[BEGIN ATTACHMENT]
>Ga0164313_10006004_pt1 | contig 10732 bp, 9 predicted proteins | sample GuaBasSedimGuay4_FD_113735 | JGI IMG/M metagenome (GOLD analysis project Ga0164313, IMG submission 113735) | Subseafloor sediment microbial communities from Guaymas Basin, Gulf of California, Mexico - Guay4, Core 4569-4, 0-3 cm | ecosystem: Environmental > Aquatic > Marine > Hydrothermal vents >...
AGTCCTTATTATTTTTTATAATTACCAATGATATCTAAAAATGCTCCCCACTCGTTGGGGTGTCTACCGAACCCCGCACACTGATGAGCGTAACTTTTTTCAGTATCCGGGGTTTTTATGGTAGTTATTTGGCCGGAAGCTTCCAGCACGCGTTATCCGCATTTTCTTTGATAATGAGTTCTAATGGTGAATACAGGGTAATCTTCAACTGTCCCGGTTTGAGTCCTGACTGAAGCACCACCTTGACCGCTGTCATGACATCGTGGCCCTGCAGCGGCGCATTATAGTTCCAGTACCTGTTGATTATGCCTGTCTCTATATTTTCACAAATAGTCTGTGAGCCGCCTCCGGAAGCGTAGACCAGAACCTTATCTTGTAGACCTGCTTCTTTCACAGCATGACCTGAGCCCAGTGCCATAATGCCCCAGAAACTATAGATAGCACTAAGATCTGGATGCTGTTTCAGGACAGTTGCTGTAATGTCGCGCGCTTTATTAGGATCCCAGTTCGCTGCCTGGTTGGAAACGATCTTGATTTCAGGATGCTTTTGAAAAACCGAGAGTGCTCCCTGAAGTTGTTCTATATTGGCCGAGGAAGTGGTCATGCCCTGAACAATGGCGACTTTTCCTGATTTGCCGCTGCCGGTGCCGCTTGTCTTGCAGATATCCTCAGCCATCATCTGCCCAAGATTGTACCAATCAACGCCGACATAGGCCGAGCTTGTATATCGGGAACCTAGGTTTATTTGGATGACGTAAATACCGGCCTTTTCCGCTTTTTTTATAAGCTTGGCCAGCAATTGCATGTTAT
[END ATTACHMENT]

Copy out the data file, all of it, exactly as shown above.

>Ga0164313_10006004_pt1 | contig 10732 bp, 9 predicted proteins | sample GuaBasSedimGuay4_FD_113735 | JGI IMG/M metagenome (GOLD analysis project Ga0164313, IMG submission 113735) | Subseafloor sediment microbial communities from Guaymas Basin, Gulf of California, Mexico - Guay4, Core 4569-4, 0-3 cm | ecosystem: Environmental > Aquatic > Marine > Hydrothermal vents >...
AGTCCTTATTATTTTTTATAATTACCAATGATATCTAAAAATGCTCCCCACTCGTTGGGGTGTCTACCGAACCCCGCACACTGATGAGCGTAACTTTTTTCAGTATCCGGGGTTTTTATGGTAGTTATTTGGCCGGAAGCTTCCAGCACGCGTTATCCGCATTTTCTTTGATAATGAGTTCTAATGGTGAATACAGGGTAATCTTCAACTGTCCCGGTTTGAGTCCTGACTGAAGCACCACCTTGACCGCTGTCATGACATCGTGGCCCTGCAGCGGCGCATTATAGTTCCAGTACCTGTTGATTATGCCTGTCTCTATATTTTCACAAATAGTCTGTGAGCCGCCTCCGGAAGCGTAGACCAGAACCTTATCTTGTAGACCTGCTTCTTTCACAGCATGACCTGAGCCCAGTGCCATAATGCCCCAGAAACTATAGATAGCACTAAGATCTGGATGCTGTTTCAGGACAGTTGCTGTAATGTCGCGCGCTTTATTAGGATCCCAGTTCGCTGCCTGGTTGGAAACGATCTTGATTTCAGGATGCTTTTGAAAAACCGAGAGTGCTCCCTGAAGTTGTTCTATATTGGCCGAGGAAGTGGTCATGCCCTGAACAATGGCGACTTTTCCTGATTTGCCGCTGCCGGTGCCGCTTGTCTTGCAGATATCCTCAGCCATCATCTGCCCAAGATTGTACCAATCAACGCCGACATAGGCCGAGCTTGTATATCGGGAACCTAGGTTTATTTGGATGACGTAAATACCGGCCTTTTCCGCTTTTTTTATAAGCTTGGCCAGCAATTGCATGTTAT